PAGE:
I believe that The Lion, the Witch and the Wardrobe is a great book for children and adults because it has many fairy tale aspects with a happy ending. The book has many parts that will make you cry and some parts that will make you laugh. I would recommend this book for someone who loves fantasy genre and fictional characters. The Lion, the Witch and the Wardrobe is a book that teaches many lessons and promotes many different emotions.
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on April 9, 2017
I love this book; read it to the kids (5 & 9 yrs) as soon as it arrived, and they both loved it too. Yes, it's an adaptation and shortened and not written the way C.S. Lewis wrote the book (and there are some interesting things Lucy says that she never said in the original book or film version), but the pictures are beautiful and it captures more or less the gist of the story -- four children tumble through a magic wardrobe into Narnia to help Aslan fight the White Witch. When my kids are older, I'll read them the original, much longer C.S. Lewis story which is of course far superior, but for a picture book, this is wonderful for young children to learn the story.
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on January 4, 2017
We started the Narnia series when my son was 4...I was a little worried that it would be a little over his head, and in certain parts, I'm sure it was. But he loved the story, as I did when I was a child. It's a beautiful way to teach morals and theology through a fantastic story. Surely, these books will withstand the test of time. Classics for generations to come...
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on August 17, 2016
This Kindle version was perfect for me as I was reading to my 6 and 8 year old grandsons at bedtime with the lights turned down. They loved the book, enjoyed the pictures, and are now waiting impatiently for me to produce the movie for them.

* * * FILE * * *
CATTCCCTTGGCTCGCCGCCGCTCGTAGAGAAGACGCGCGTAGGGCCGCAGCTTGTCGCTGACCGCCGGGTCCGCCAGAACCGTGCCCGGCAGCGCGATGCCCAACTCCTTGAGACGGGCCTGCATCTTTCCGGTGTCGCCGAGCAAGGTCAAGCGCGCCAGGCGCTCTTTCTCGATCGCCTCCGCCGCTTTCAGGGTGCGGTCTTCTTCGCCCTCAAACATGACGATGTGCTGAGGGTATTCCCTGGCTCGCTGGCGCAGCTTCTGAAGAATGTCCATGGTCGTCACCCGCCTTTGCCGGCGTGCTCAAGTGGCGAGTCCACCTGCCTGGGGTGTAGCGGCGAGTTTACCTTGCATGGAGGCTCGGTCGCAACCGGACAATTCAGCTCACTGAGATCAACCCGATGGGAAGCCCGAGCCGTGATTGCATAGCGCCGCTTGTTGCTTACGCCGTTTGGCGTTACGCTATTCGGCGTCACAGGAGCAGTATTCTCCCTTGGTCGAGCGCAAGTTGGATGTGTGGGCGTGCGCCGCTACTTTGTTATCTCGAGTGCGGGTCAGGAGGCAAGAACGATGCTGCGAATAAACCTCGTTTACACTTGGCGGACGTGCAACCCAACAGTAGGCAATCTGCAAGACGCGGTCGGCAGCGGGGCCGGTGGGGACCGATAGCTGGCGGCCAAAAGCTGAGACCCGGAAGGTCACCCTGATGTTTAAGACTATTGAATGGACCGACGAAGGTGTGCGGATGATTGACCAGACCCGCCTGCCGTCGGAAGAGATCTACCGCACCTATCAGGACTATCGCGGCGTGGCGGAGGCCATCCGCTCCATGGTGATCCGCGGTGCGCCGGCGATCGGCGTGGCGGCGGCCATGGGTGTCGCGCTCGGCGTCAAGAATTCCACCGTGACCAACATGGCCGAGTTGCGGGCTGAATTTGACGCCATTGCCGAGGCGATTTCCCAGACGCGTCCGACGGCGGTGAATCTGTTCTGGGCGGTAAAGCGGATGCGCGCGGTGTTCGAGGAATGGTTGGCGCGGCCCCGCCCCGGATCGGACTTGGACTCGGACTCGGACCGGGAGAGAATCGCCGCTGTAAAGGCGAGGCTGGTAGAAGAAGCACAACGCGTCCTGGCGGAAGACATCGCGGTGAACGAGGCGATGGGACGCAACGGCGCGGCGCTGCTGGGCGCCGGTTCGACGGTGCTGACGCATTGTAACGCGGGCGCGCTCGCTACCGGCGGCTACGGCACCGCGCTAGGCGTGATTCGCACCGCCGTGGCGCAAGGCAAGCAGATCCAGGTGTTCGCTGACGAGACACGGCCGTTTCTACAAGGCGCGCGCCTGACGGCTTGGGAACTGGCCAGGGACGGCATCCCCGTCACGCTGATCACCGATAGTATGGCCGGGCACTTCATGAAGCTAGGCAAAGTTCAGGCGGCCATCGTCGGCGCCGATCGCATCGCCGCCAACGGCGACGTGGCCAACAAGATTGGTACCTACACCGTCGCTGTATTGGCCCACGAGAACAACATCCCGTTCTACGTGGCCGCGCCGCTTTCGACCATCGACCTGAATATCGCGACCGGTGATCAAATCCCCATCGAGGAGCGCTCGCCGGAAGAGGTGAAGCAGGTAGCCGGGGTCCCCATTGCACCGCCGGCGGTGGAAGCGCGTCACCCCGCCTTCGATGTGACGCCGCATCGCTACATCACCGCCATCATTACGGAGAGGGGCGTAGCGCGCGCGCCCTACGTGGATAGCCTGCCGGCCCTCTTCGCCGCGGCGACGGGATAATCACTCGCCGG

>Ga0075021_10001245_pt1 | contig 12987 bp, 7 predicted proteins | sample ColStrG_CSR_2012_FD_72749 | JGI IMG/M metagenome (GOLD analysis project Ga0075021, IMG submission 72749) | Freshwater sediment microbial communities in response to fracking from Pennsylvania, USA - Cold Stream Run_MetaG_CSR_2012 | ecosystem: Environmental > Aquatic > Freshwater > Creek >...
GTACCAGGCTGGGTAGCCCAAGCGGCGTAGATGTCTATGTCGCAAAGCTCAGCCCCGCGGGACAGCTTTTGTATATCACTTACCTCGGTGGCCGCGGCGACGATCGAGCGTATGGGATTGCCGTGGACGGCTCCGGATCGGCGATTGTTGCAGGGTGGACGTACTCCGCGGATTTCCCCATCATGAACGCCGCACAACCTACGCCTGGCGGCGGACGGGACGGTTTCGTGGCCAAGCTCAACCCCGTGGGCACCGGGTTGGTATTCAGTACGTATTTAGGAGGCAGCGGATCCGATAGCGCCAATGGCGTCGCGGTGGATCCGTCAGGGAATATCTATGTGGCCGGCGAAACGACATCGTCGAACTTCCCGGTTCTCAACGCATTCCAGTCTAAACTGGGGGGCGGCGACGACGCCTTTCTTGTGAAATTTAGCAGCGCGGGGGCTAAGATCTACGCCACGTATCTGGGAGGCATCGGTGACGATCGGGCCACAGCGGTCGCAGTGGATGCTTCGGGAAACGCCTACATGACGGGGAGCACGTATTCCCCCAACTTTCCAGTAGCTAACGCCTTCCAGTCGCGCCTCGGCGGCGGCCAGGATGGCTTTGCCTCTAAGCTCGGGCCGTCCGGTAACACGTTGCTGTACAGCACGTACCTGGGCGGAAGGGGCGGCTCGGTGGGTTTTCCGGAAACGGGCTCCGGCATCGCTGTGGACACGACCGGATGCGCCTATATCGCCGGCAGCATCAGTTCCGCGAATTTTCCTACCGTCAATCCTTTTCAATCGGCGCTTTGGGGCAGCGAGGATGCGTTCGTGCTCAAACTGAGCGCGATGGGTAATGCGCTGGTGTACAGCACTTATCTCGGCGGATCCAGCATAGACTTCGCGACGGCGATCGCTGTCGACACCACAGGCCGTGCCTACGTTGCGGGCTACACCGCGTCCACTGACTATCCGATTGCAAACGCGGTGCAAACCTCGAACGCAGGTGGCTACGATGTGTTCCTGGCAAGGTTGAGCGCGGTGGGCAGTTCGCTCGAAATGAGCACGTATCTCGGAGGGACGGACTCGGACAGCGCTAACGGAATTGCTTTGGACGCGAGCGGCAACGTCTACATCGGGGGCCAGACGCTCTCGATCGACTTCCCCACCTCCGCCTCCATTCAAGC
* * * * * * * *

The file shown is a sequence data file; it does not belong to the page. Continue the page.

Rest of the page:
I have ordered the movie and the full paperback set of the complete Tales Of Narnia. They read well themselves and should enjoy reading these books and I know they will be approved by their teachers as they attend a Christian elementary school.
These are classics and it took just one book to hook them into wanting to read the rest. As we read this book together we were able to discuss the biblical parallels which they were able to identify. It was great fun. My adult son, their father, participated as well and was thrilled with their thirst for more.
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on January 31, 2017
I needed this book last minute! It arrived quickly, the paperback version was easy to read and it's held up really well overall. There are beautiful illustrations inside too!
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on May 16, 2017
I think I enjoyed this book as much as an adult, as I did a teenager. This time through, I was especially taken with the character of Lucy. She is inarticulate when not believed by her siblings. She doesn't have the vocabulary to express herself and bursts into tears at their disbelief.

I was struck by Lewis' line when Father Christmas was handing out weapons to the boys, but denied them to the girls (except a bow and arrows for Susan), for 'battles are ugly when women fight.' From what I've read, battles are ugly no matter who is fighting.

At any case, this is an ageless story, fit for boys and girls, no matter what age they are.
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on December 10, 2016
This was described as a picture book and so I assumed it would have less words. I does have beautiful pictures throughout the book. I bought to read to my 3 year old who is extremely into books. Narnia is one of my favorite series and I wanted to share that with. This is obviously a condensed version but my 3 year old has a hard time staying with me for more than a few pages because there is so much story on the pages. They book is beautiful and I do enjoy it, he just needs to be a little older I think.
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on July 31, 2016
It is fun adventuerous and exciting everytime I read it the picture will immediately appear in my head, my favourite characters are Lucy and Susan because at first when the two elders saw Lucy keeping on talking about the wardrobe and Mr Tummuus, they thought she went mad and went to tell the owner of the house what had happened. They were surprised that he did not agree with them, then one day, the housekeeper were chasing after them because they broke a window in the house they had no where else to hide but in the room with the wardrobe that Lucy kept on talking about so they ran into the wardrobe but Peter being smart did not close the door of the wardrobe and soon they began to push and suddenly became cold, they felt snow under their feet and they fell onto the cold snow!! The two elders apologised to Lucy for not believing her and ventured into the forest.... I am not going to talk about the story anymore if you want to know more about the story buy the book, and read it.